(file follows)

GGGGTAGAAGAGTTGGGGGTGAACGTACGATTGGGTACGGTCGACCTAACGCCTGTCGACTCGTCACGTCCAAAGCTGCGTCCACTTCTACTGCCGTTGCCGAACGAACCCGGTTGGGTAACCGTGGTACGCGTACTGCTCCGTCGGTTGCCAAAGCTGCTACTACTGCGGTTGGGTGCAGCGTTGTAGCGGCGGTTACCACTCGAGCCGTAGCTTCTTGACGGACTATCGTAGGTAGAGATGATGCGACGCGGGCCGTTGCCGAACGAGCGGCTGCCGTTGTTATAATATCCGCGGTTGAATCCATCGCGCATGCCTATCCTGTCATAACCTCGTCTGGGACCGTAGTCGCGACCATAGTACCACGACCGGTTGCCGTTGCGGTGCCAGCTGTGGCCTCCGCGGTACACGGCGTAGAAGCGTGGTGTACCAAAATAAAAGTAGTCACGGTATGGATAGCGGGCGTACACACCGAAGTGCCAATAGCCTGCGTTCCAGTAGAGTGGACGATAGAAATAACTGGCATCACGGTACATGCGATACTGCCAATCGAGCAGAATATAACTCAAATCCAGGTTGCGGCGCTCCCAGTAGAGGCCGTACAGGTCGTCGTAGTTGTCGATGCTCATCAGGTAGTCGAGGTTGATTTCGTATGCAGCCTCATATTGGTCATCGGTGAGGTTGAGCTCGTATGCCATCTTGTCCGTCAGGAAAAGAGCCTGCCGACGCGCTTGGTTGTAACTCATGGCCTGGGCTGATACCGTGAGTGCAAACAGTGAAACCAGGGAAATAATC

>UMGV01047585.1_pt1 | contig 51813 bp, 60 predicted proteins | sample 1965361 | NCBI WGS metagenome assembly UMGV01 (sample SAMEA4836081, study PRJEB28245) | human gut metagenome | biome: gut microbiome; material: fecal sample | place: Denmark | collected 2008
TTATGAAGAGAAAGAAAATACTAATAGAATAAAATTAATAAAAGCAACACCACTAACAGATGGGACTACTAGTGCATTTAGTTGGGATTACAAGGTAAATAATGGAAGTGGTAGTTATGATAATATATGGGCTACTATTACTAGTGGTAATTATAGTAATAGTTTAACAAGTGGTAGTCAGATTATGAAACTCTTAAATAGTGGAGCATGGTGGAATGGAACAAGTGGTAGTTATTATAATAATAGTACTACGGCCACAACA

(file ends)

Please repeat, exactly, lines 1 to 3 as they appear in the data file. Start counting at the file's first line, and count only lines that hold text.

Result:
GGGGTAGAAGAGTTGGGGGTGAACGTACGATTGGGTACGGTCGACCTAACGCCTGTCGACTCGTCACGTCCAAAGCTGCGTCCACTTCTACTGCCGTTGCCGAACGAACCCGGTTGGGTAACCGTGGTACGCGTACTGCTCCGTCGGTTGCCAAAGCTGCTACTACTGCGGTTGGGTGCAGCGTTGTAGCGGCGGTTACCACTCGAGCCGTAGCTTCTTGACGGACTATCGTAGGTAGAGATGATGCGACGCGGGCCGTTGCCGAACGAGCGGCTGCCGTTGTTATAATATCCGCGGTTGAATCCATCGCGCATGCCTATCCTGTCATAACCTCGTCTGGGACCGTAGTCGCGACCATAGTACCACGACCGGTTGCCGTTGCGGTGCCAGCTGTGGCCTCCGCGGTACACGGCGTAGAAGCGTGGTGTACCAAAATAAAAGTAGTCACGGTATGGATAGCGGGCGTACACACCGAAGTGCCAATAGCCTGCGTTCCAGTAGAGTGGACGATAGAAATAACTGGCATCACGGTACATGCGATACTGCCAATCGAGCAGAATATAACTCAAATCCAGGTTGCGGCGCTCCCAGTAGAGGCCGTACAGGTCGTCGTAGTTGTCGATGCTCATCAGGTAGTCGAGGTTGATTTCGTATGCAGCCTCATATTGGTCATCGGTGAGGTTGAGCTCGTATGCCATCTTGTCCGTCAGGAAAAGAGCCTGCCGACGCGCTTGGTTGTAACTCATGGCCTGGGCTGATACCGTGAGTGCAAACAGTGAAACCAGGGAAATAATC

>UMGV01047585.1_pt1 | contig 51813 bp, 60 predicted proteins | sample 1965361 | NCBI WGS metagenome assembly UMGV01 (sample SAMEA4836081, study PRJEB28245) | human gut metagenome | biome: gut microbiome; material: fecal sample | place: Denmark | collected 2008
TTATGAAGAGAAAGAAAATACTAATAGAATAAAATTAATAAAAGCAACACCACTAACAGATGGGACTACTAGTGCATTTAGTTGGGATTACAAGGTAAATAATGGAAGTGGTAGTTATGATAATATATGGGCTACTATTACTAGTGGTAATTATAGTAATAGTTTAACAAGTGGTAGTCAGATTATGAAACTCTTAAATAGTGGAGCATGGTGGAATGGAACAAGTGGTAGTTATTATAATAATAGTACTACGGCCACAACA